CD: Meeting Nutritional Needs 2009
Click here to see the explanation of recommendation ratings (Strong, Fair, Weak, Consensus, Insufficient Evidence) and labels (Imperative or Conditional). To see more detail on the evidence from which the following recommendations were drawn, use the hyperlinks in the Supporting Evidence Section below.
CD: Consumption of Whole/Enriched Gluten-Free Grains and Products
The registered dietitian (RD) should advise individuals with celiac disease to consume whole or enriched gluten-free grains and products such as brown rice, wild rice, buckwheat, quinoa, amaranth, millet, sorghum, teff, etc. Research reports that adherence to the gluten-free dietary pattern may result in a diet that is low in carbohydrates, iron, folate, niacin, zinc and fiber.
CD: Addition of Multivitamin and Mineral Supplement
If usual food intake shows nutritional inadequacies that cannot be alleviated through improved eating habits, the RD should advise individuals with celiac disease to consume a daily gluten-free age- and sex-specific multivitamin and mineral supplement. Research reports that adherence to the gluten-free dietary pattern may result in a diet that is low in iron, folate, niacin, vitamin B12, calcium, phosphorus and zinc.
Risks/Harms of Implementing This Recommendation
- Regarding the Consumption of Whole/Enriched Gluten-Free Grains and Products recommendation, individuals who are newly diagnosed or unaccustomed to a higher fiber diet may need to introduce gluten-free whole grains and products gradually into their gluten-free dietary pattern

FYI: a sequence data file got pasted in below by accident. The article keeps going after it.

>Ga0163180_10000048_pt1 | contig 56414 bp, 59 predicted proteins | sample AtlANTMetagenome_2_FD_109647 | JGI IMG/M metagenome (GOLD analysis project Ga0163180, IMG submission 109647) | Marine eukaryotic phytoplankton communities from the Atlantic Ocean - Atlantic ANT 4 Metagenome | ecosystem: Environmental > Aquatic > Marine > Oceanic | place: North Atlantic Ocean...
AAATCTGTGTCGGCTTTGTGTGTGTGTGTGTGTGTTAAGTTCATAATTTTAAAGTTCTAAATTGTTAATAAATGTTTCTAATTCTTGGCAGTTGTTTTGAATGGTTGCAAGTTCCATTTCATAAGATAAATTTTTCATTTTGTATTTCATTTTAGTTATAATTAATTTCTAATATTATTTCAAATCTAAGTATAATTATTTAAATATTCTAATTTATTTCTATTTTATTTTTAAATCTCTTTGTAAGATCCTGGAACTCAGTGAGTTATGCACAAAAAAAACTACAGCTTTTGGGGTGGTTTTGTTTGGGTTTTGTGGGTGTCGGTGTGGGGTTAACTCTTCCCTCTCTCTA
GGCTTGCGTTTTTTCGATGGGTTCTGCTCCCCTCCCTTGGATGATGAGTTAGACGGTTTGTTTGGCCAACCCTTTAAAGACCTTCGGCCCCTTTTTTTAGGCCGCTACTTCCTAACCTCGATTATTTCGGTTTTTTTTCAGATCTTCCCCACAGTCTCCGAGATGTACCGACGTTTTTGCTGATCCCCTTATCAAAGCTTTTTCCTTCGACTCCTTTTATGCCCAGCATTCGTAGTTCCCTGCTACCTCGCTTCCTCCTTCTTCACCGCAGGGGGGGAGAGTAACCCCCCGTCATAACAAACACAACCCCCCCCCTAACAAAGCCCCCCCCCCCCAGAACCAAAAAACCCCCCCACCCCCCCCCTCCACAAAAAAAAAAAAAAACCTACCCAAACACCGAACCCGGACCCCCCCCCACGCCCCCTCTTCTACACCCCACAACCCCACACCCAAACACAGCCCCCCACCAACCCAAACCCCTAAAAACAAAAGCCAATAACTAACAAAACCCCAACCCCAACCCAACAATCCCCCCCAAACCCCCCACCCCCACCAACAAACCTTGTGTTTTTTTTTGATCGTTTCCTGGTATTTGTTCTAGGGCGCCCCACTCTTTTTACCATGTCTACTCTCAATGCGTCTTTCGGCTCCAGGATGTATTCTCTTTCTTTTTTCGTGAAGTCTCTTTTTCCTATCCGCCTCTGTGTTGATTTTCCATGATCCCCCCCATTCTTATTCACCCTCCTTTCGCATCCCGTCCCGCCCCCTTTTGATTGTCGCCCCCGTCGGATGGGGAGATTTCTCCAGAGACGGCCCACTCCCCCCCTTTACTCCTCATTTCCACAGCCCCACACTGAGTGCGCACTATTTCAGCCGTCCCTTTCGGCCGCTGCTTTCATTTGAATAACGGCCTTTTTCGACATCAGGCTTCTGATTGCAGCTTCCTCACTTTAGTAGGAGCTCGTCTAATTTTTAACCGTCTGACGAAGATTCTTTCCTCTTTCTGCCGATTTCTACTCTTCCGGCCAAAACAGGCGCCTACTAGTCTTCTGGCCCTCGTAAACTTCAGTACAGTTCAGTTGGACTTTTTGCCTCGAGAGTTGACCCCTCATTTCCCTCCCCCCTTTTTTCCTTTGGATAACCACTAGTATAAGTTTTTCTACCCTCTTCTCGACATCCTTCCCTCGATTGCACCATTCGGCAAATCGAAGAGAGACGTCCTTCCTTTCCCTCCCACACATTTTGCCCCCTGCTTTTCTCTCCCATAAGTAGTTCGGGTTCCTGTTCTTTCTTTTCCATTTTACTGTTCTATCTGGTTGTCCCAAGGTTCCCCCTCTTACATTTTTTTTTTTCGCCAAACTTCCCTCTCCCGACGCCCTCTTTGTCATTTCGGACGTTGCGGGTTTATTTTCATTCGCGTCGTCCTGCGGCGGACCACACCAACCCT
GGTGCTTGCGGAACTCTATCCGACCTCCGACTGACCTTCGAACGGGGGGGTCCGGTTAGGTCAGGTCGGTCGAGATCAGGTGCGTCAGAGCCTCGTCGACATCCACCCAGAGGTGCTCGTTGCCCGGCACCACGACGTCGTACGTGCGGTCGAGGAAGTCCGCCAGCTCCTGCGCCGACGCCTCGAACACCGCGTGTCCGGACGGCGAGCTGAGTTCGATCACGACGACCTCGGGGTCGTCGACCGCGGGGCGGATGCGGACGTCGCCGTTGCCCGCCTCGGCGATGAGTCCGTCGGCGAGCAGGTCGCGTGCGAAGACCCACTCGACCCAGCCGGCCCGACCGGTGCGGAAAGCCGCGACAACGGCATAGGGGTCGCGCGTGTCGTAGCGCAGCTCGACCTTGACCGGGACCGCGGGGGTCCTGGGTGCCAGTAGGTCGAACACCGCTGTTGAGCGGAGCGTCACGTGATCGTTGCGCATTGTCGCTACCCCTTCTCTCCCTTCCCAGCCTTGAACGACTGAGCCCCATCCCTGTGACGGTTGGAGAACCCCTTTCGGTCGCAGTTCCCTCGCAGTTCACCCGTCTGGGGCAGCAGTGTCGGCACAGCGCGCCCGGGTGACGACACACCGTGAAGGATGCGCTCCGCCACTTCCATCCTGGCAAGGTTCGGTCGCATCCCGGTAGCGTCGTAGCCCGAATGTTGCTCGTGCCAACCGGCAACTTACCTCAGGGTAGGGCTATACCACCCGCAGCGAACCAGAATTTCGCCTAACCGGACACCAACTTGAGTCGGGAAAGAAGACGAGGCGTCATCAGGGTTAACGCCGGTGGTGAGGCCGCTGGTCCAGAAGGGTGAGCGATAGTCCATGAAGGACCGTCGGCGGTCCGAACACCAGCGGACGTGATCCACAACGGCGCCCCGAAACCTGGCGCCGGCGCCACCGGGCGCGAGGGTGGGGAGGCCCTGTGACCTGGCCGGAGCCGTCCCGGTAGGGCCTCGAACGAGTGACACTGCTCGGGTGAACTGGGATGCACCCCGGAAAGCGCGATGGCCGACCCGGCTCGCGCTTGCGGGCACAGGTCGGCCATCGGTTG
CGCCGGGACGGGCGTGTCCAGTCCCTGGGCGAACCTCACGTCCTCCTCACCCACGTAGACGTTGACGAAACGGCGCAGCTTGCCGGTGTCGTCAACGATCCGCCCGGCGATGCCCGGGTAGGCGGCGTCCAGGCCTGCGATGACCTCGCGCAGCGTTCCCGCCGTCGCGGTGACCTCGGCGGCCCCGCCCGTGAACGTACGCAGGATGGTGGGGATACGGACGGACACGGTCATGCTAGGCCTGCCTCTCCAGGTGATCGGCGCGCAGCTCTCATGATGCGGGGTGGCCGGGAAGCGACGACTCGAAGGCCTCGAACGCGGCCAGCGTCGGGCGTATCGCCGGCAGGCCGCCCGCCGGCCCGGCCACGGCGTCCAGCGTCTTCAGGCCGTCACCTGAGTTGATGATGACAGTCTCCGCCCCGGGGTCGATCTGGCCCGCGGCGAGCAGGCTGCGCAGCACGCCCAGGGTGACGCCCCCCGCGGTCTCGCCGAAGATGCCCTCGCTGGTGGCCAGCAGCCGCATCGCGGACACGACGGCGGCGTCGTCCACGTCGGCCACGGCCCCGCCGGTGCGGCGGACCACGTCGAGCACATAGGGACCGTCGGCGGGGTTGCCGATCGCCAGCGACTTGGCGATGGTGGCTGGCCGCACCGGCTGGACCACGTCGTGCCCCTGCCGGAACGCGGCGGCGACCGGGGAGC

- The Consumption of Whole/Enriched Gluten-Free Grains and Products recommendation may be contraindicated in individuals who are on a fiber-restricted diet
- Regarding the Addition of Multivitamin and Mineral Supplement recommendation, consumption of nutrients exceeding the upper limit of the Dietary Reference Intakes (DRIs) may lead to adverse conditions.
Conditions of Application
- Regarding the Consumption of Whole/Enriched Gluten-Free Grains and Products recommendation, refer to the recommendation on Education on Food Cross-Contamination available at ada.portalxm.com/eal/template.cfm
- The Addition of Multivitamin and Mineral Supplement recommendation applies to individuals when usual food intake shows nutritional inadequacies that cannot be alleviated through improved eating habits
- Regarding the Addition of Multivitamin and Mineral Supplement recommendation, refer to the recommendation on Provide Resources and Education on Label Reading available at ada.portalxm.com/eal/template.cfm.
Potential Costs Associated with Application
- Specially manufactured whole and enriched gluten-free grains and products may be costly
- Although costs of medical nutrition therapy (MNT) sessions and reimbursements vary, MNT sessions are essential for improved outcomes.
- For newly diagnosed children and adults with celiac disease, studies report that compliance with a gluten-free dietary pattern results in significant improvements in nutritional laboratory values such as serum hemoglobin, iron, zinc and calcium as a result of intestinal healing and improved absorption (Rea et al, 1996; Smecuol et al, 1997; Kemppainen et al, 1998; De Lorenzo et al, 1999; Bardella et al, 2000; Dahele and Ghosh, 2001; Hallert et al, 2002; Dickey and Kearney, 2006)
- However, adherence to the gluten-free dietary pattern may result in a diet that is high in fat and low in carbohydrates and fiber, as well as low in iron, folate, niacin, vitamin B12, calcium, phosphorus and zinc (Capristo et al, 1997; Smecuol et al, 1997; Mariani et al, 1998; Bardella et al, 2000; Grehn et al, 2001; Hallert et al, 2002; Thompson et al, 2005; Hopman et al, 2006).